Most people are so unfamiliar with ancient history that when I tell them that the setting of my books is 5,300 years ago in the Middle East, too many ask, “Did they live in caves at that time?” I am sympathetic with such ignorance of history only because the history curriculum is the responsibility of teachers and parents. And what was taught the parents? And who taught the teachers? A vicious circle of ignorance seems to be chasing its tail in American education.
This rot in the basic education of moderns began with the woebegone idea that modern education’s primary responsibility is to prepare children for a career (to pay back student loans taken to pay academia’s runaway costs), rather than to train the next generation to think critically and to build upon the foundation of prior cultural accomplishments received from their forebears. How will students know the value of those prior accomplishments without being taught how those accomplishments improved on the status quo ante? And, if this gradual cultural progression is not part of the curriculum, the graduates will be easily hoodwinked by charlatans in politics, who will conjure imaginary castles in the sky rising from foundations on sand…like today.
I’m hopeful that those reading this know people didn’t live in caves in the Middle East 5300 years ago. But what about those who lived before the Uruk culture? Do the ceramic plates in the pictures below look like the possessions of troglodytes who crack bones in their hands to get the marrow?
These ceramic plates were produced 7,000 years ago at Arpachiyah.
This is my personal favorite from Arpachiyah.
The Uruk culture did not spontaneously spring up 6,000 years ago (4000 BC) from the black earth of Mesopotamia. Rather, it inherited the legacy of the preceding Halaf (6400 to 5400 BC) and Ubaid (6500 to 3800 BC) cultures . Studying the dates, you may have already surmised that the Ubaid and Halaf competed for a thousand years, and then the Ubaid culture displaced the Halaf and dominated Mesopotamia for the next 1,600 years.
That 2,700 year cultural legacy from the Halaf and Ubaid to Uruk’s culture can fairly be compared to the 2,700 years of accomplishments of Western civilization from the destruction of Samaria by the Assyrians in 740 BC to this present day–that is, from the early Iron Age to today’s Silicon Age.
I hope to fix in your mind the enormity of the cultural legacy of the last 2,700 years, which you may be more familiar with, so that you can consider whether I am justified when I say that Uruk received a similarly enormous legacy from the preceding 2,700 years of Halaf and Ubaid accomplishments which consolidated man’s ascent during the Holocene Climatic Optimum some 8,500 years ago. To do that, I offer a timeline which identifies the accomplishments between 8,500 and 6,000 years ago, and add the following site providing more perspective on that period. Then, to put that period in the larger context, I offer the following Timeline of Human Prehistory which presents the period 8,500 to 6,000 years ago in the middle of the Neolithic Age, preceded by eons of prehistory, and soon to enter the historical age of literacy leading to today.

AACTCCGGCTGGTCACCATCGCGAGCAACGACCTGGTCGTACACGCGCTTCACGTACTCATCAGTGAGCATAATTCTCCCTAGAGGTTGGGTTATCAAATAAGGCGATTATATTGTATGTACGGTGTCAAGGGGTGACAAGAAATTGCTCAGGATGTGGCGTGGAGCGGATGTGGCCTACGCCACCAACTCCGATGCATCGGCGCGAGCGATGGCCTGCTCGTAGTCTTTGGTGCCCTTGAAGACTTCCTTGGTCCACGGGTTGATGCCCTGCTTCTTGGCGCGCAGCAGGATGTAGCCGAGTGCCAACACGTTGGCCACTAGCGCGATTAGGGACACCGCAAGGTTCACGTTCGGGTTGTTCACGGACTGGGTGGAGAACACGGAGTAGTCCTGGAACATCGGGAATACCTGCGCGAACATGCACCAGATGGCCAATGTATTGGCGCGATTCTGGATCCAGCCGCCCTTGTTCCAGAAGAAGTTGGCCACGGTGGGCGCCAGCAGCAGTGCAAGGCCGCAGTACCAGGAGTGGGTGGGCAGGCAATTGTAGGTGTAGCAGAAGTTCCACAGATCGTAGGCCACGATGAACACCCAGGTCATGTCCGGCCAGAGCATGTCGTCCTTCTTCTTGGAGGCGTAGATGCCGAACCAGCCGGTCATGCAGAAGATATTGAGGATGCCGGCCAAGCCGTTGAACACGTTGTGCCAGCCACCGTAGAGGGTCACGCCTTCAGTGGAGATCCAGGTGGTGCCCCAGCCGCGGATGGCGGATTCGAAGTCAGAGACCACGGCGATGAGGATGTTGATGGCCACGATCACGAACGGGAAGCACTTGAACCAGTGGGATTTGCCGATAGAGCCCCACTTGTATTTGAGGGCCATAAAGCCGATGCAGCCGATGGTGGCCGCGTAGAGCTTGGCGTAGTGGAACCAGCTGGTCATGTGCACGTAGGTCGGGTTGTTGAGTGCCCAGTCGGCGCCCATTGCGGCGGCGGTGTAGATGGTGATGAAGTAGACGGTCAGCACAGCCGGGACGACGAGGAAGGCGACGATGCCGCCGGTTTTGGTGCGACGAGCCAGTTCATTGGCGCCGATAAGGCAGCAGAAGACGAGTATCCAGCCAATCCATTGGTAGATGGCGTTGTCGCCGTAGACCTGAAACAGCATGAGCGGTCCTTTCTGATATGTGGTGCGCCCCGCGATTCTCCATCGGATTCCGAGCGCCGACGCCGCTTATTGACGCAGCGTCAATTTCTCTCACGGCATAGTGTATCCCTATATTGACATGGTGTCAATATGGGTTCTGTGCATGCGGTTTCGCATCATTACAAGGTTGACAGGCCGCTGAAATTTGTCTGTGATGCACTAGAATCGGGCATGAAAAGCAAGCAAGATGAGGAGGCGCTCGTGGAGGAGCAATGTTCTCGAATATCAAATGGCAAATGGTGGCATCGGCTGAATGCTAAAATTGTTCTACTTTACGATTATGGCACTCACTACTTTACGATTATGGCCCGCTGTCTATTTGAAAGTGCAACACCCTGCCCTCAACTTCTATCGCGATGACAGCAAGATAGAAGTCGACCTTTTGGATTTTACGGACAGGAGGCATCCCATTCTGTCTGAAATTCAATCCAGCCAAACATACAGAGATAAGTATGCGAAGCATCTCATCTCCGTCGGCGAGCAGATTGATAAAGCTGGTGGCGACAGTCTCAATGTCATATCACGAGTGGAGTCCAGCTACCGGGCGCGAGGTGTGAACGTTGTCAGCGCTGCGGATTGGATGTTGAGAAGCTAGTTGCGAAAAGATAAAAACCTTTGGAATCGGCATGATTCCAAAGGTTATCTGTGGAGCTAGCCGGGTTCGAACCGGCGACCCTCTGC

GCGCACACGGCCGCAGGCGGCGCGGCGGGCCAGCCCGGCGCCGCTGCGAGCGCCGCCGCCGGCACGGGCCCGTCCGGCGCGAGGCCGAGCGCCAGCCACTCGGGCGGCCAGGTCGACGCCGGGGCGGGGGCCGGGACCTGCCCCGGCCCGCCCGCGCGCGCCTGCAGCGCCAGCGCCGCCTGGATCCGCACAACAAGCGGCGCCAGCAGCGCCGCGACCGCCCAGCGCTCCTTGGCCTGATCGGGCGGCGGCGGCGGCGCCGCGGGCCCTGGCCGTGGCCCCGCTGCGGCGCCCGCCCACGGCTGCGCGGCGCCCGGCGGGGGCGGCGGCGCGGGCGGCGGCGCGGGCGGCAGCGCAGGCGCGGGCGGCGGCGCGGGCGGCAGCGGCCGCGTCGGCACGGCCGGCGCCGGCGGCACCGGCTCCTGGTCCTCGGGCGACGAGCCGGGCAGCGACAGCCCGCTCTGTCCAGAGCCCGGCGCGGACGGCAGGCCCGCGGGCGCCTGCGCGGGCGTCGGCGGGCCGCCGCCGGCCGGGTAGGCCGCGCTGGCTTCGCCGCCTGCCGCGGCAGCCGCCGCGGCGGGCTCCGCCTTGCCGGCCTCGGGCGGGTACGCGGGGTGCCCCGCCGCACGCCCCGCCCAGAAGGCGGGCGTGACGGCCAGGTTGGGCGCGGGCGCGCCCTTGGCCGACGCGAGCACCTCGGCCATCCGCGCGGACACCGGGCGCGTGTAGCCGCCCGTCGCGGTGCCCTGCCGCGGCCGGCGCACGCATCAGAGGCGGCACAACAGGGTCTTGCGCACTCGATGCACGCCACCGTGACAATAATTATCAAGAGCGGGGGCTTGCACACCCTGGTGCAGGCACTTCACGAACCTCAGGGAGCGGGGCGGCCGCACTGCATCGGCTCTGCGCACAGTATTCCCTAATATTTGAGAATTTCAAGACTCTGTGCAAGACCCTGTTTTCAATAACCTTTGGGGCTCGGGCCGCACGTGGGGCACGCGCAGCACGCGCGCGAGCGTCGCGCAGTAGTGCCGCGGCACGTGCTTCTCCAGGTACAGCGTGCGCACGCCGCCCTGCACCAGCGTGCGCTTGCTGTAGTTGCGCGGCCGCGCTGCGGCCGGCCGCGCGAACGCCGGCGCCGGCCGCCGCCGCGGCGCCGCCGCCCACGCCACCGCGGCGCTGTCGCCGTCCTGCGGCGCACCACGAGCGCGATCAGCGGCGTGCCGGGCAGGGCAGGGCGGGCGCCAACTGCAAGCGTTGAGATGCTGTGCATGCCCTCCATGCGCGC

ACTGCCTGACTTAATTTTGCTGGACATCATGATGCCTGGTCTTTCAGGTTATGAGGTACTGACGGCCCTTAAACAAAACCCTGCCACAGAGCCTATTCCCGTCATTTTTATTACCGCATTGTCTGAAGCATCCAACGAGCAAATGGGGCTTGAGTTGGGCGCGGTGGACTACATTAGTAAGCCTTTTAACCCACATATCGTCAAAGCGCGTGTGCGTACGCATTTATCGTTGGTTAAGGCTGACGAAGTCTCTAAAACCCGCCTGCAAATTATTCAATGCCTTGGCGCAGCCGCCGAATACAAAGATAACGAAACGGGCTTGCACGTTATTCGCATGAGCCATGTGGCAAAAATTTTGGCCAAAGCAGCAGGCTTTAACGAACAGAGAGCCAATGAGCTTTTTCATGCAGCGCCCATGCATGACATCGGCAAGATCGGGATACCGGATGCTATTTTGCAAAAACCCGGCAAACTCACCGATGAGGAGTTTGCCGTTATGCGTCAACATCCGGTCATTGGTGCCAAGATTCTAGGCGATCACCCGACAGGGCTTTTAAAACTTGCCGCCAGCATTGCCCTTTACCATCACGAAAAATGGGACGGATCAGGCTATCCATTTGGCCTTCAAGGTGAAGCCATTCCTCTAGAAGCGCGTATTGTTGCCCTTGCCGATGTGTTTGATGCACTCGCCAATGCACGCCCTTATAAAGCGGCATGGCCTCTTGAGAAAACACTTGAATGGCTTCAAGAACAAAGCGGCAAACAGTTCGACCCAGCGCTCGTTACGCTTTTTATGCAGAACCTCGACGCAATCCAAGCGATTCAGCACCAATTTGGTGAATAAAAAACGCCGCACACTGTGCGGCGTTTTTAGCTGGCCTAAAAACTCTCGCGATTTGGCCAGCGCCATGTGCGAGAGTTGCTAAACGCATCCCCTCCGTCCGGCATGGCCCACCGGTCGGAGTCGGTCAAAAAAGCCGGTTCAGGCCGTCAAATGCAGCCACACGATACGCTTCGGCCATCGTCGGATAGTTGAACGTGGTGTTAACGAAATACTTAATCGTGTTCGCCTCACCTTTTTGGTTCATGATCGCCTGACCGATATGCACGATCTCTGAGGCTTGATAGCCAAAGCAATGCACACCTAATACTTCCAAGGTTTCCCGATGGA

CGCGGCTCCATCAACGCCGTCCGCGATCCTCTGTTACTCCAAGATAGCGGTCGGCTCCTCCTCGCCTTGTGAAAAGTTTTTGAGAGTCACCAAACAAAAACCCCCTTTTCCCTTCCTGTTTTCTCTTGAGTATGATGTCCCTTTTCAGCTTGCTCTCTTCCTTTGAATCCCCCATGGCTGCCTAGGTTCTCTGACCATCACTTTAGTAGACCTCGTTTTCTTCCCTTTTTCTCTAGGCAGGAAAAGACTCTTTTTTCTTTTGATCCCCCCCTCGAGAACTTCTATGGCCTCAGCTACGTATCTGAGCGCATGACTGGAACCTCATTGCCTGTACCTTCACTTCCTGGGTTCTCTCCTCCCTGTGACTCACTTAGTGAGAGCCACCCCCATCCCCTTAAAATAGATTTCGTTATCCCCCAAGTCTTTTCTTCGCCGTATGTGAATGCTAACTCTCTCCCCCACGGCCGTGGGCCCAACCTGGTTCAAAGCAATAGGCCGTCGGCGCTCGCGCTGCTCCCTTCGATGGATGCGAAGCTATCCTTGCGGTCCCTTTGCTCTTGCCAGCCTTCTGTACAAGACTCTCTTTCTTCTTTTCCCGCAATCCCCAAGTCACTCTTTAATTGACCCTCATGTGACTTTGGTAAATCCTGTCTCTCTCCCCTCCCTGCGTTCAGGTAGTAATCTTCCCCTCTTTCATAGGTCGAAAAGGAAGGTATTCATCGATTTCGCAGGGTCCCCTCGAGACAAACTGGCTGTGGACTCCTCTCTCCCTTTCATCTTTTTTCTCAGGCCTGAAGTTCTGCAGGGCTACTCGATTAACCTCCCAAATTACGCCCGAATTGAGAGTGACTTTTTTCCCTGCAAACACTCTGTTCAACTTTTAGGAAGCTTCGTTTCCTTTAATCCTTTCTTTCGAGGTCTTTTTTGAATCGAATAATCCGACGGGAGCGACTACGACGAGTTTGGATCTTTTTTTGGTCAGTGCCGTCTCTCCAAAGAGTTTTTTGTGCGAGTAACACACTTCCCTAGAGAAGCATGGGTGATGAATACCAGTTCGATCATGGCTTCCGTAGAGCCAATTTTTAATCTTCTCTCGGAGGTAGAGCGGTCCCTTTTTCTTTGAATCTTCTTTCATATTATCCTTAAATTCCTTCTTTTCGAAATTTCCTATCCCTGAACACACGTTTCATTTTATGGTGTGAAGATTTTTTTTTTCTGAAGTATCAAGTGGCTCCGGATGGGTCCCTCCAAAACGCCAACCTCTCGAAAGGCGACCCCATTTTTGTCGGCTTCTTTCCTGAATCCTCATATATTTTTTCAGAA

Recognizing the huge legacy conferred upon the Uruk civilization from the two preceding cultures, let’s look a little closer at the Halaf and Ubaid cultures’ artistic high watermark in Arpachiyah. Why artistic? Because changing artistic conceptions reveal changes in culture. The three ceramic plates shown above reveal a staggering advance in art– the breakthroughs are into three colors and a highly durable ceramic fabric. It has been years since I first encountered these ceramics of Arpachiyah, yet I experience a rush every time I see one of them.
On the above map, we see Tell Arpachiyah. is located on the west side of the Tigris River in northern Iraq. This site was a favorite of Max Mallowan, husband of author Agatha Christie, the creator of my favorite detective, Hercule Poirot. The original site map below will serve as our tour guide.
We see many circular marks each labeled to be a Tholos. As the Tholos link relates to “Beehive tombs,” and Mallowan was looking at houses with a “keyhole shape” and calling them Tholoi, because they were constructed similarly and archaeologists will label things initially after familiar catalogued objects. They are in fact dwellings and other structures, and in the northwest corner (note the map indicator of magnetic north) of the map are identified as “ruined tall Halaf houses.” We see a lot of ovens from ruined Tholoi, stone roads leading to the hill capped with the rectilinear walled structure (House 6) beside or overlapping the foundation of a large Tholos, and an adjacent well. From the metric scale, we see the tell is about a hundred meters wide and seventy high. I don’t see the elevation labels of the contour lines, but tells rise above the surroundings, and House 6 is probably on the top of the tell (“hill or mound”) and not at the bottom of a depression. Other than that, the reproduction isn’t too sharp, and I don’t see more.
The dinnerware produced here was of such high quality ceramics that much of it survived in excellent condition with colors intact after 7,000 years. Sadly, this ceramic technology of Arpachiyah was lost with the Halaf culture.
Thanks for visiting,